After a decade-long back and forth with French authorities in an investigation naming him the prime suspect for a terrorist attack in Paris in 1980—despite a lack of evidence—and three years of solitary confinement in French prisons, Hassan Diab was finally released and returned to Canada on Jan. 15 after French judges dismissed the case against him.
The former University of Ottawa and Carleton University professor told reporters at a press conference on Jan. 17 that he's "glad to be back at home with his family in Canada," and that he plans on advocating for change in current Canadian extradition laws, "mainly to ensure that you don't see more Hassan Diabs in the future."
Diab was extradited from Canada three years ago and describes his time in France as "a series of waiting in cells."
The conference was held at the Amnesty International office in Ottawa, and was organized by Don Bayne, Diab's lawyer, Alex Neve, secretary general of Amnesty International Canada, and the Hassan Diab Support Committee.
"It will certainly be important that this Kafkaesque travesty sparks review and reform of Canada's extradition laws and processes to ensure that no such profound and scouring instance of injustice can occur again," Neve said, referencing the "weak and unsound nature of the evidence marshalled against Diab."
Peter Gose, a member of the Hassan Diab Support Committee, described the challenges the committee faced in terms of bail money, legal fees, demonstrations, and judicial hearings.
"All of this was to seek due process that Canada was never able to provide," Gose said.
He continued that "it's not enough that Hassan be free now after all that he's been through. Ten years of being under suspicion, having his career and his reputation destroyed, more than three years in jail without trial and in solitary confinement... these are monstrous injustices that we can't just say sorry and forget about."
The committee outlined two requests for the Canadian government now that this ordeal is over, asking for a "thorough parliamentary review of the extradition laws which allowed this to happen in the first place, and a thorough public inquiry into how this could have happened."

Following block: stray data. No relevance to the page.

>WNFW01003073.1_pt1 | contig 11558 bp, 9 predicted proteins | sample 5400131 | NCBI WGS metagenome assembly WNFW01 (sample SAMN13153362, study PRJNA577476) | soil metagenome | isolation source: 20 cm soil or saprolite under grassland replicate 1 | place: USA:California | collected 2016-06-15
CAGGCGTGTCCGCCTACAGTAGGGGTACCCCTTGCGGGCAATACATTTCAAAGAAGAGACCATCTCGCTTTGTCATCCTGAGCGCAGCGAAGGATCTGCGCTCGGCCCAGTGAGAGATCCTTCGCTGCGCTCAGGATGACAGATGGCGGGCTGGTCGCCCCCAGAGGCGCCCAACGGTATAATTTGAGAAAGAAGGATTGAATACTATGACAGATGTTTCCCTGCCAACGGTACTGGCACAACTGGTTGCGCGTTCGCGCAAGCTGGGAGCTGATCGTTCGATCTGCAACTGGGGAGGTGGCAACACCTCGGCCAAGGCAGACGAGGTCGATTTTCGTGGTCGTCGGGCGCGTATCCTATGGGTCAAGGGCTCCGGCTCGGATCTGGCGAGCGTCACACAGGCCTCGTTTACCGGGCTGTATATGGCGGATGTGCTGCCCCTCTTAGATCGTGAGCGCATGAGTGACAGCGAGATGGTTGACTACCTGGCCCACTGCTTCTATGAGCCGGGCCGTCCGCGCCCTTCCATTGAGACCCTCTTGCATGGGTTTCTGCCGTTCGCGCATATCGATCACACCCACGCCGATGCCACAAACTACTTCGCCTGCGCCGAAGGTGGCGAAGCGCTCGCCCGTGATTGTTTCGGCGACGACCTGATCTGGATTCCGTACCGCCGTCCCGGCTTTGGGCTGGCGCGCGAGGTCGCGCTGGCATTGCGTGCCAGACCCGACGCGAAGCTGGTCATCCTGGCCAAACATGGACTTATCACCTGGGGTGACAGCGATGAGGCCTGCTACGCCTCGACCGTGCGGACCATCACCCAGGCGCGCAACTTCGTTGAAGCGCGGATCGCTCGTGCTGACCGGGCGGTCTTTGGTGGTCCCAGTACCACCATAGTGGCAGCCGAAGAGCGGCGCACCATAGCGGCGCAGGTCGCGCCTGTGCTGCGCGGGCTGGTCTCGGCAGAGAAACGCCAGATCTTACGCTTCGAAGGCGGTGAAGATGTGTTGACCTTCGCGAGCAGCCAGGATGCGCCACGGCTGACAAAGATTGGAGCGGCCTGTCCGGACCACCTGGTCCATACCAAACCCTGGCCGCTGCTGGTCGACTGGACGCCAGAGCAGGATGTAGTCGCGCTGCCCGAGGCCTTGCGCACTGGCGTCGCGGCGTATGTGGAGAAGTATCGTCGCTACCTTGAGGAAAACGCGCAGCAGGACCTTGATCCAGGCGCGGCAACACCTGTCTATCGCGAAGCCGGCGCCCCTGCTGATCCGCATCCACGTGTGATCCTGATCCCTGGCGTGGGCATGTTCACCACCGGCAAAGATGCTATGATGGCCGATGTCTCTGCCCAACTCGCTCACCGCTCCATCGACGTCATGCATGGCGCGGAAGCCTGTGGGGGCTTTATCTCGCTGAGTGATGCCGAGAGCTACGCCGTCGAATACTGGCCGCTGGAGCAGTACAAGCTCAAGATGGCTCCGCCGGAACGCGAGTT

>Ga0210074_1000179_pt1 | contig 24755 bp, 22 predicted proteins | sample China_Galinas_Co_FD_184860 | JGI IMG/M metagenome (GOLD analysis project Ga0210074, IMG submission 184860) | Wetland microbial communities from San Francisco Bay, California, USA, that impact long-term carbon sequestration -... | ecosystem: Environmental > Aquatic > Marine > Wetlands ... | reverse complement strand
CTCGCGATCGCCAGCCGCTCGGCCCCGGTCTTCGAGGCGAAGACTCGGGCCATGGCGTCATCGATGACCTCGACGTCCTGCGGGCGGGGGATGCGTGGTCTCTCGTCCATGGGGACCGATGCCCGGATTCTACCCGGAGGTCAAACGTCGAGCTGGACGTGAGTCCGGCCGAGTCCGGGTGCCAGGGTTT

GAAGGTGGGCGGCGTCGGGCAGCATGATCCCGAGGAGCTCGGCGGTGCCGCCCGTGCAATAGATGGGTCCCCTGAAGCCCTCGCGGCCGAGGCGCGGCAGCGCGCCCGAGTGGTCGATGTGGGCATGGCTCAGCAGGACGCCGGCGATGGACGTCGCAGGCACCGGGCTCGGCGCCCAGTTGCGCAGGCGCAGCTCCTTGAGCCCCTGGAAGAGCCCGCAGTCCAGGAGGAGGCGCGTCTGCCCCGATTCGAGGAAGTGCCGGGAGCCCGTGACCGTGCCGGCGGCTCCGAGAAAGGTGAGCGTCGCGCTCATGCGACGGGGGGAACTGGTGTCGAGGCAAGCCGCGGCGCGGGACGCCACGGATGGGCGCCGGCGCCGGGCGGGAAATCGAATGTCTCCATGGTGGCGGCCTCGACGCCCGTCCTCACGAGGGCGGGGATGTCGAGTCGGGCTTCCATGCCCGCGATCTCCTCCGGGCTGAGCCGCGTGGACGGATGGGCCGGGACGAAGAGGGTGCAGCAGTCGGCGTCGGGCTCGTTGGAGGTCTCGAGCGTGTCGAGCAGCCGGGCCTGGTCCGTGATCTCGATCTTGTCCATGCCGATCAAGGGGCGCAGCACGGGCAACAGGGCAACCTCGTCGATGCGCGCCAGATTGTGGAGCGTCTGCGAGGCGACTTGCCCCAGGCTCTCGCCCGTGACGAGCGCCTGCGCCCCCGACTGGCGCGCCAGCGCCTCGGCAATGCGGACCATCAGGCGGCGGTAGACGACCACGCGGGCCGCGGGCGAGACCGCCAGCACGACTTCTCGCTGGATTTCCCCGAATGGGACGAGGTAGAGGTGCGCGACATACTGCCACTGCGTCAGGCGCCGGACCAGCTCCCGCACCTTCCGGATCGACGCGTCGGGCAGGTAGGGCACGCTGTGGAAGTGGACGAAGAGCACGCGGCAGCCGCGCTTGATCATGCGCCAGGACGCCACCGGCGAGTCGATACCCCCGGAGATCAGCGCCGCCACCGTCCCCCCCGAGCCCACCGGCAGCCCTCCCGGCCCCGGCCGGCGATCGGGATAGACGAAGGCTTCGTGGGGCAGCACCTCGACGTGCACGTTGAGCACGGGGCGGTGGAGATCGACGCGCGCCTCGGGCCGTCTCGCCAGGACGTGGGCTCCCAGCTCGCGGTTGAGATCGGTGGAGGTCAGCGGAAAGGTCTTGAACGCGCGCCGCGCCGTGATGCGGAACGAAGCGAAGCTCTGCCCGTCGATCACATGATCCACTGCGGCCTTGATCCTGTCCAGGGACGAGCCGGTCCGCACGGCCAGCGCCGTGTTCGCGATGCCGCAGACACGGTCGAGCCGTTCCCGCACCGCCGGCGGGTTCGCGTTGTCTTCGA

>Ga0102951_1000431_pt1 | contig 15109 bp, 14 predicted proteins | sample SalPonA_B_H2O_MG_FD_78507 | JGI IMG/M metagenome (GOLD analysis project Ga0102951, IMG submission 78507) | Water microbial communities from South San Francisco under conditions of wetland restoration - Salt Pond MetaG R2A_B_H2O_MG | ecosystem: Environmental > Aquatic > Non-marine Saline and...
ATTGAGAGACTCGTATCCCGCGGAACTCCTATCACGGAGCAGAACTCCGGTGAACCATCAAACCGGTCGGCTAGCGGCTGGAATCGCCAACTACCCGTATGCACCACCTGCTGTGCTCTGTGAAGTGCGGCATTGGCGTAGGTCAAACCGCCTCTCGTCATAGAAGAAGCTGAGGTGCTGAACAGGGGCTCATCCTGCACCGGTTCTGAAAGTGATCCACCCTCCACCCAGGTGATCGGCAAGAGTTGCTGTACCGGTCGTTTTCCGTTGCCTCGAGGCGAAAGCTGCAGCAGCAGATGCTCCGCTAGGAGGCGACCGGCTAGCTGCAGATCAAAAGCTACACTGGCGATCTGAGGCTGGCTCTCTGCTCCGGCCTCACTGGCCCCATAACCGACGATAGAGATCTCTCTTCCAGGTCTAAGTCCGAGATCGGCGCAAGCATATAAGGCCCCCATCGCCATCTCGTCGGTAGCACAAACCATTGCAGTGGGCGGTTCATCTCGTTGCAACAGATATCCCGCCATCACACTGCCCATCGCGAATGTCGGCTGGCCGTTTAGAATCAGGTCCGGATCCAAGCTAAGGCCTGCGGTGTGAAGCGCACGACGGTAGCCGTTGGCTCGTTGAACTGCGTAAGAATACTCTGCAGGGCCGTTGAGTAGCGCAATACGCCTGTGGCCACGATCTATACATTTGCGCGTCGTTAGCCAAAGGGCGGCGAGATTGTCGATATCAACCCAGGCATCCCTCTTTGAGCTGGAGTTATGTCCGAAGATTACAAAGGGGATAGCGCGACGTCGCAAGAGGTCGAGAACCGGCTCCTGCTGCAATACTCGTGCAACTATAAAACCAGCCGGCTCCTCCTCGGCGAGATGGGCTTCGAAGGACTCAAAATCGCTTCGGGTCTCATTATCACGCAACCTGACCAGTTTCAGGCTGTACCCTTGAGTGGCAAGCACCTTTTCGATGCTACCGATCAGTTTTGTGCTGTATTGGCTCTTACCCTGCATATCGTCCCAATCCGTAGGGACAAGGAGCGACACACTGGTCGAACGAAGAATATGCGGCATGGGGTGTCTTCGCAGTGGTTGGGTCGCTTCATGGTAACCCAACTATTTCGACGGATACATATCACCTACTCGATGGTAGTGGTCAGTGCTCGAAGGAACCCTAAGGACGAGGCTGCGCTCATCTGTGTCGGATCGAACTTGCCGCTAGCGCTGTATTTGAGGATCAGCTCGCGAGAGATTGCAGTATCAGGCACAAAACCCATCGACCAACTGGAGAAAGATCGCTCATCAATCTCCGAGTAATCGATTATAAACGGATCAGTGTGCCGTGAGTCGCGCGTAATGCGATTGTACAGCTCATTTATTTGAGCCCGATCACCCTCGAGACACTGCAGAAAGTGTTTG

According to Bayne, "Dr. Diab never should have been extradited in the first place."
Per the current law, extradition can only occur following reliable evidence, which the French judges ruled did not exist, even to justify putting Diab on trial, when releasing him. In addition to this, Bayne pointed out that extradition to a foreign country only happens when that country is ready to try a Canadian, however France never had a case when Diab was extradited.
"France delivered the justice that our courts, through our extradition act and process and the way it's been interpreted, failed to do," Bayne said.
For Diab, "justice has finally prevailed."
He thanked his family, friends, legal team, and support committee for their work that went into freeing him and for "never wavering their belief in (his) innocence."
"Miracles can happen," he said.
There are currently no plans to sue the Canadian government, and Diab says that he will redistribute any money he may receive from the French government to those who paid out of pocket for his expenses during the 10-year period. He also said that he will put some of it aside to dedicate to reforming the extradition law.
"My main mission for the time being is to help get rid of the existing lousy extradition law, and as much as possible help victims of miscarriage of justice."
There is still an appeal on the case pending in France, but Diab and his legal team are hopeful that the government will not go back on the release orders.